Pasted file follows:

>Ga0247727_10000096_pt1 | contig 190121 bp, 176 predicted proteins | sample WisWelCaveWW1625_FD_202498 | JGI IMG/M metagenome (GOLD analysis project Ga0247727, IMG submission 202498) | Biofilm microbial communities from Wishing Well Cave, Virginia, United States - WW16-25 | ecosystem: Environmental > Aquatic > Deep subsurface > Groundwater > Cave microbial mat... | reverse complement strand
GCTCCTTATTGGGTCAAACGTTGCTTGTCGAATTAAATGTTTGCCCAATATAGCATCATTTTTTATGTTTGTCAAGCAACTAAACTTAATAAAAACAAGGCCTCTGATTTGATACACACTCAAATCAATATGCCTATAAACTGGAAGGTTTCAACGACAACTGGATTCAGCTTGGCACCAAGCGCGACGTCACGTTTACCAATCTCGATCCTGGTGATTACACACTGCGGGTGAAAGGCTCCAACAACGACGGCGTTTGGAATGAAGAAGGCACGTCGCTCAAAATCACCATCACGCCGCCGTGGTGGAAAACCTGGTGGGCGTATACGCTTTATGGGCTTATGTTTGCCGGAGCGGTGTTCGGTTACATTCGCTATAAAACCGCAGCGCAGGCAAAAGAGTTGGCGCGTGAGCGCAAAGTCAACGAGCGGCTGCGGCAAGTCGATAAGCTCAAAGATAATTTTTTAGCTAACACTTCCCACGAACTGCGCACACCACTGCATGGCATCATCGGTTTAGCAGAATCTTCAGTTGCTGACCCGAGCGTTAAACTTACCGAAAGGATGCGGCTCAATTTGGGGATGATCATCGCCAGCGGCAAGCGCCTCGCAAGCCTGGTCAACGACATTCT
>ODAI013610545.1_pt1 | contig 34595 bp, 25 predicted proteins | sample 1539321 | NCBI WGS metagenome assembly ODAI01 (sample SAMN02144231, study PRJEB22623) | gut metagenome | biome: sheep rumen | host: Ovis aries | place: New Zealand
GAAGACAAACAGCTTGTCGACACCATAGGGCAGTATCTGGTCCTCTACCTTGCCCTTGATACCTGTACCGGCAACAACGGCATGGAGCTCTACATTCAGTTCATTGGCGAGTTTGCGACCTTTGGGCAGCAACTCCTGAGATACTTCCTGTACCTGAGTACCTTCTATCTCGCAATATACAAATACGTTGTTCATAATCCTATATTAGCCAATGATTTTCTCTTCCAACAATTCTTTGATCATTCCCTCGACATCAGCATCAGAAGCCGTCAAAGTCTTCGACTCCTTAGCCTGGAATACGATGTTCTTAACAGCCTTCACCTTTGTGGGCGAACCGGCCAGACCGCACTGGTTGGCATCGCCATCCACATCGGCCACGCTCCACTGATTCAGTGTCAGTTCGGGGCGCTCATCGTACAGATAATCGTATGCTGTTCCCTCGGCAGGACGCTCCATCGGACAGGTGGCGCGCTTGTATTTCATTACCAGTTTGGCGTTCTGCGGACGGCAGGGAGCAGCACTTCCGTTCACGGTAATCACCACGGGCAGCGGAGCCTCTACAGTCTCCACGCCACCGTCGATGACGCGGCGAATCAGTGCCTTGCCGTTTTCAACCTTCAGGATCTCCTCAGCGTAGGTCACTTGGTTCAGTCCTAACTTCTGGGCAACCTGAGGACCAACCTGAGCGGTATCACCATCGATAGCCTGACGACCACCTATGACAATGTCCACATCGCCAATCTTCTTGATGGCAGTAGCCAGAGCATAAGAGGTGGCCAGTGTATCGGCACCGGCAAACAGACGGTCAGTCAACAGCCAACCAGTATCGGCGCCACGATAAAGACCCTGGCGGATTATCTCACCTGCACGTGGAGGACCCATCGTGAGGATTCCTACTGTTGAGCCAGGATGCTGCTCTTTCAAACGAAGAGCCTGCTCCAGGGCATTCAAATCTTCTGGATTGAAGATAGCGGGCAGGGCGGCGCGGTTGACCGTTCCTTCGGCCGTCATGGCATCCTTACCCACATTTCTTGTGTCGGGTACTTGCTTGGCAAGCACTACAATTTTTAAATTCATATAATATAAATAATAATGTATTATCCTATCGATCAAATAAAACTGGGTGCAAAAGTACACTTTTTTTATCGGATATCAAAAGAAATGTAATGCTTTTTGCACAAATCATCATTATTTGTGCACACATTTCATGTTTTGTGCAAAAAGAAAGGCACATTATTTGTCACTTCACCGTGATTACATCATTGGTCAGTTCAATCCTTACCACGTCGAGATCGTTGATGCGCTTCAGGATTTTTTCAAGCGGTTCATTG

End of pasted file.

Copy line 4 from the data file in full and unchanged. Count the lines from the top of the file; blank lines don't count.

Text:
GAAGACAAACAGCTTGTCGACACCATAGGGCAGTATCTGGTCCTCTACCTTGCCCTTGATACCTGTACCGGCAACAACGGCATGGAGCTCTACATTCAGTTCATTGGCGAGTTTGCGACCTTTGGGCAGCAACTCCTGAGATACTTCCTGTACCTGAGTACCTTCTATCTCGCAATATACAAATACGTTGTTCATAATCCTATATTAGCCAATGATTTTCTCTTCCAACAATTCTTTGATCATTCCCTCGACATCAGCATCAGAAGCCGTCAAAGTCTTCGACTCCTTAGCCTGGAATACGATGTTCTTAACAGCCTTCACCTTTGTGGGCGAACCGGCCAGACCGCACTGGTTGGCATCGCCATCCACATCGGCCACGCTCCACTGATTCAGTGTCAGTTCGGGGCGCTCATCGTACAGATAATCGTATGCTGTTCCCTCGGCAGGACGCTCCATCGGACAGGTGGCGCGCTTGTATTTCATTACCAGTTTGGCGTTCTGCGGACGGCAGGGAGCAGCACTTCCGTTCACGGTAATCACCACGGGCAGCGGAGCCTCTACAGTCTCCACGCCACCGTCGATGACGCGGCGAATCAGTGCCTTGCCGTTTTCAACCTTCAGGATCTCCTCAGCGTAGGTCACTTGGTTCAGTCCTAACTTCTGGGCAACCTGAGGACCAACCTGAGCGGTATCACCATCGATAGCCTGACGACCACCTATGACAATGTCCACATCGCCAATCTTCTTGATGGCAGTAGCCAGAGCATAAGAGGTGGCCAGTGTATCGGCACCGGCAAACAGACGGTCAGTCAACAGCCAACCAGTATCGGCGCCACGATAAAGACCCTGGCGGATTATCTCACCTGCACGTGGAGGACCCATCGTGAGGATTCCTACTGTTGAGCCAGGATGCTGCTCTTTCAAACGAAGAGCCTGCTCCAGGGCATTCAAATCTTCTGGATTGAAGATAGCGGGCAGGGCGGCGCGGTTGACCGTTCCTTCGGCCGTCATGGCATCCTTACCCACATTTCTTGTGTCGGGTACTTGCTTGGCAAGCACTACAATTTTTAAATTCATATAATATAAATAATAATGTATTATCCTATCGATCAAATAAAACTGGGTGCAAAAGTACACTTTTTTTATCGGATATCAAAAGAAATGTAATGCTTTTTGCACAAATCATCATTATTTGTGCACACATTTCATGTTTTGTGCAAAAAGAAAGGCACATTATTTGTCACTTCACCGTGATTACATCATTGGTCAGTTCAATCCTTACCACGTCGAGATCGTTGATGCGCTTCAGGATTTTTTCAAGCGGTTCATTG